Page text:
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Iran joins China in a club of countries developing filters for internet traffic.
When Iranian protesters used internet services like Twitter to gain global attention they also reminded the world that oppressive regimes continue to buy or build technologies to enforce censorship.
Clothilde Le Coz, director of internet research for Reporters Without Borders, says Iran is second only to China in the extent and sophistication of its efforts to stifle dissent online.
“The Iranian government said last year that it was blocking 5 million websites,” Le Coz said in a telephone interview. “They brag about what they can do, perhaps to intimidate their opponents.”
The complicity of Western companies in Iranian censorship was brought into focus when the Wall Street Journal reported that Iran's ability to monitor online protests “was provided at least in part” by Nokia Siemens Networks, a jointly owned subsidiary of the two European tech firms.
Hoping to limit the damage to its reputation, the European telecommunications firm issued a statement explaining that it had only provided Iran the ability to tap wireless phone calls — a function called “lawful intercept” that it is also legally required to sell as a crime-fighting tool in Europe and the United States.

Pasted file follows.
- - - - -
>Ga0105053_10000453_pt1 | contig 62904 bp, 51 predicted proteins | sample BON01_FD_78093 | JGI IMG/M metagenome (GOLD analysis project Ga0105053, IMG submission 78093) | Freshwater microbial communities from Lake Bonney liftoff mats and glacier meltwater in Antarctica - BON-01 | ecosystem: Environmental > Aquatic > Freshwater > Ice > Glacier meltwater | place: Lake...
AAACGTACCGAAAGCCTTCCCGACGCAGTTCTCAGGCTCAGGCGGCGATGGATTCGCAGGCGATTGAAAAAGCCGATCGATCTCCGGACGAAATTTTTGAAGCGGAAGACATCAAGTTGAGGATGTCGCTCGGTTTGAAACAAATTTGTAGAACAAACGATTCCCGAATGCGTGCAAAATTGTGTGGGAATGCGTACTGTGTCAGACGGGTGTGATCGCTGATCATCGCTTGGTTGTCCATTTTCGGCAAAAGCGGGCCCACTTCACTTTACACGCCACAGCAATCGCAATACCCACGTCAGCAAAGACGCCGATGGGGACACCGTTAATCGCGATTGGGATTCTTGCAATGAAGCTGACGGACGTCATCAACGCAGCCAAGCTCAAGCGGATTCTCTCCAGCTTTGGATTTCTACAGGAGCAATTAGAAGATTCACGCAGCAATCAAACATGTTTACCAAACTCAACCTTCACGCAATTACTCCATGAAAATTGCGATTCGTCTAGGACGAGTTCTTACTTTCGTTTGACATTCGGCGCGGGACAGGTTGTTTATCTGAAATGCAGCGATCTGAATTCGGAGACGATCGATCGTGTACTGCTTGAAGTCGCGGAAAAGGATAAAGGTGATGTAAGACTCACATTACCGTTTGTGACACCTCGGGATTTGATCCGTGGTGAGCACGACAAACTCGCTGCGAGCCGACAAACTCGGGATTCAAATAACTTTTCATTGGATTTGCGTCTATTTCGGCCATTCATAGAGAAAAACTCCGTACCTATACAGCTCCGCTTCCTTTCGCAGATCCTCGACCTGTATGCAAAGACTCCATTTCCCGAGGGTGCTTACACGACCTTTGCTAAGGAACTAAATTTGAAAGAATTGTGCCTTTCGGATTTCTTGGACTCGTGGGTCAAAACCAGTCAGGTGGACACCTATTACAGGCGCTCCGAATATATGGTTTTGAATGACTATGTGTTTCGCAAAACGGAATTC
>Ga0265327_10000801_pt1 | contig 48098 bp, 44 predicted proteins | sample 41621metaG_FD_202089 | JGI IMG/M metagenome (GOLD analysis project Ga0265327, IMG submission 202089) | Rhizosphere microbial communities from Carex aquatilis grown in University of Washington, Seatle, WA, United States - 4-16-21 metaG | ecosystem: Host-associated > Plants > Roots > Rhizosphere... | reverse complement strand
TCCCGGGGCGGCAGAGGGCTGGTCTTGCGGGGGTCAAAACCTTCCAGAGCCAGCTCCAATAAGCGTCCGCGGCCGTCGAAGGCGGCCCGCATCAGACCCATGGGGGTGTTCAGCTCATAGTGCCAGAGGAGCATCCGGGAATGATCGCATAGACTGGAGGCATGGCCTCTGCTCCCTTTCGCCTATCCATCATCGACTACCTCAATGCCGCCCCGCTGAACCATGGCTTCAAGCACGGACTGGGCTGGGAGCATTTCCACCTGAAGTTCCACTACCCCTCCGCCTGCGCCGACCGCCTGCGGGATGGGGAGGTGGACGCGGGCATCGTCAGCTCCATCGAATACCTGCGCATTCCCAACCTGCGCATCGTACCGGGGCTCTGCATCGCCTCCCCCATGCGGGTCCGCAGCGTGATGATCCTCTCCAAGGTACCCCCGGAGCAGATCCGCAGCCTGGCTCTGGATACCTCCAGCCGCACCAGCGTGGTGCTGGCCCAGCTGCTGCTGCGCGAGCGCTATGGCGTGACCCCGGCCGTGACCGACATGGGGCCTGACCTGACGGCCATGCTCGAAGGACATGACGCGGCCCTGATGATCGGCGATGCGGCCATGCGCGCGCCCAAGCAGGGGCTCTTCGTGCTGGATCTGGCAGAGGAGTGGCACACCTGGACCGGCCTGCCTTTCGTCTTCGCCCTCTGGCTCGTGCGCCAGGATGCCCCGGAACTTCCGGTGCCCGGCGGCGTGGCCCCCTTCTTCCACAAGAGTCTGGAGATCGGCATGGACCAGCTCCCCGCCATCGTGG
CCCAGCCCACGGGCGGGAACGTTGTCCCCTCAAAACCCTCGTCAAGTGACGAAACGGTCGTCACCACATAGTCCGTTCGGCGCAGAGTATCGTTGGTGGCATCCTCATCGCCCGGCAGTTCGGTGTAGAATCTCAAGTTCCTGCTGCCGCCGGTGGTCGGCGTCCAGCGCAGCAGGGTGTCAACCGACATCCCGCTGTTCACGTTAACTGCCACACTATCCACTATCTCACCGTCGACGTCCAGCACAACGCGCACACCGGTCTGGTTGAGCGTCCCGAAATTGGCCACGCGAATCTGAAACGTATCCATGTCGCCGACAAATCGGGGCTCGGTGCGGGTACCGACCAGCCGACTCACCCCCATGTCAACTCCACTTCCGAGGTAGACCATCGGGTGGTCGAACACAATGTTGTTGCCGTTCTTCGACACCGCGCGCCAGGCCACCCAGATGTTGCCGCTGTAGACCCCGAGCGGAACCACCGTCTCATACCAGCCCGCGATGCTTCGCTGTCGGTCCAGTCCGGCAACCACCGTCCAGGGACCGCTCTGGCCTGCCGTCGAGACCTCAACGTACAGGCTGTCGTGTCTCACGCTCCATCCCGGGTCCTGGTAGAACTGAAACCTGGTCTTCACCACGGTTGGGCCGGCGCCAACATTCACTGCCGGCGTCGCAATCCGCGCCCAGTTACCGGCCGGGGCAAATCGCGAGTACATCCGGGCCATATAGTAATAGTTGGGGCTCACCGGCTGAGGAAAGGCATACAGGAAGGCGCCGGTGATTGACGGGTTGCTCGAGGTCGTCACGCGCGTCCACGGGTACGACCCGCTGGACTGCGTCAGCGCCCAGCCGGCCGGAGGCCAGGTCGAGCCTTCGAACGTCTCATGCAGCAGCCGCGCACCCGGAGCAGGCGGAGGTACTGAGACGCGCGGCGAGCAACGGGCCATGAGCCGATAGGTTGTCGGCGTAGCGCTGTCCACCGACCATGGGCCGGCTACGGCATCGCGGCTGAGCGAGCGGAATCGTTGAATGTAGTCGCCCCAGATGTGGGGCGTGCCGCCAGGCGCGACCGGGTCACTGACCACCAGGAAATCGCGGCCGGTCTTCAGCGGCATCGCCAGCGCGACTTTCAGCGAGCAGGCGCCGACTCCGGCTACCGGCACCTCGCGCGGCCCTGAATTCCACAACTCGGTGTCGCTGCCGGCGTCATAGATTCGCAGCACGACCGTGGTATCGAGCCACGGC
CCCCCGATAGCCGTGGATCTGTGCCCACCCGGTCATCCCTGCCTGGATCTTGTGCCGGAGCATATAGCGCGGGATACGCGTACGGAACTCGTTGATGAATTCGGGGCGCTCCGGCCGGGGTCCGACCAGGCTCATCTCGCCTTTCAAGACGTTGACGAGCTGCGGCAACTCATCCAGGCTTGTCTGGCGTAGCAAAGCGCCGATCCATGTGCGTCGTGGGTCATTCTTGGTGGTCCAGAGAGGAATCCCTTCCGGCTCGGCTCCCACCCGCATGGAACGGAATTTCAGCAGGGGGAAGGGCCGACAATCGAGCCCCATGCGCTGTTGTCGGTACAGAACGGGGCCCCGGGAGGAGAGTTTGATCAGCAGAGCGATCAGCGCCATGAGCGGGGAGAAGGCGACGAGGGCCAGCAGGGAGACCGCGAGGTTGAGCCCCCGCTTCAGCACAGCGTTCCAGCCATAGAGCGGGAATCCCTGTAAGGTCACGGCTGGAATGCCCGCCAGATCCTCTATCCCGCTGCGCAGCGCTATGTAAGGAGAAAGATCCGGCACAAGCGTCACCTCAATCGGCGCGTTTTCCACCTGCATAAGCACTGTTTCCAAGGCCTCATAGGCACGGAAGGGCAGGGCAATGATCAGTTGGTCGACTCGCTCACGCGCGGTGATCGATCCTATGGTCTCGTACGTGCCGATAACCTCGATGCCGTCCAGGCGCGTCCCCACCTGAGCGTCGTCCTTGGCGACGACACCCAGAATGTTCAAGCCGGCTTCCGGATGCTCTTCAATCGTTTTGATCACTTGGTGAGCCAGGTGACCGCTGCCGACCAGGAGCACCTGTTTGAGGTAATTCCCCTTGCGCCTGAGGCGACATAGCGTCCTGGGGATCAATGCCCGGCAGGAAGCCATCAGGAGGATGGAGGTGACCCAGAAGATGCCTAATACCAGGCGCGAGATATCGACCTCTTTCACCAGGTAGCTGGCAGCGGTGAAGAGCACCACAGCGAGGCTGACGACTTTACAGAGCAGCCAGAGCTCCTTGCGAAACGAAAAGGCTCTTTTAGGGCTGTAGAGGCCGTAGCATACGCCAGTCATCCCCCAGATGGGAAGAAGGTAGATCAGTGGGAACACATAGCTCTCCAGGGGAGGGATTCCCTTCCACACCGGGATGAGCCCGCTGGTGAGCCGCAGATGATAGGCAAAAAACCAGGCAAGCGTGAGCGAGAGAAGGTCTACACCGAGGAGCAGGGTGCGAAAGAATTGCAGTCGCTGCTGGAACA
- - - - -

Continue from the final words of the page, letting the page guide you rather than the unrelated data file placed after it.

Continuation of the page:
“Nokia Siemens Networks has not provided any deep packet inspection, web censorship or internet filtering capability to Iran,” the company said.
Iran, already subject to a U.S.-imposed trade embargo, apparently considers internet censorship so critical that it has developed its own web monitoring tools.
“Iran now employs domestically produced technology for identifying and blocking objectionable websites, reducing its reliance on Western filtering technologies,” according to a recent report from the Open Net Initiative, an academic consortium that tracks internet censorship.
The report added: “With the emergence of this domestic technical capacity, Iran joins China as the only countries that aggressively filter the internet using their own technology.”
The fact that so much material leaked out over the internet despite Iran's efforts to squelch the flow shows the difficulties of censoring a medium that evolves so quickly, said Nart Villeneuve, a research fellow at the University of Toronto's Munk Center for International Studies, which is part of the Open Net Initiative.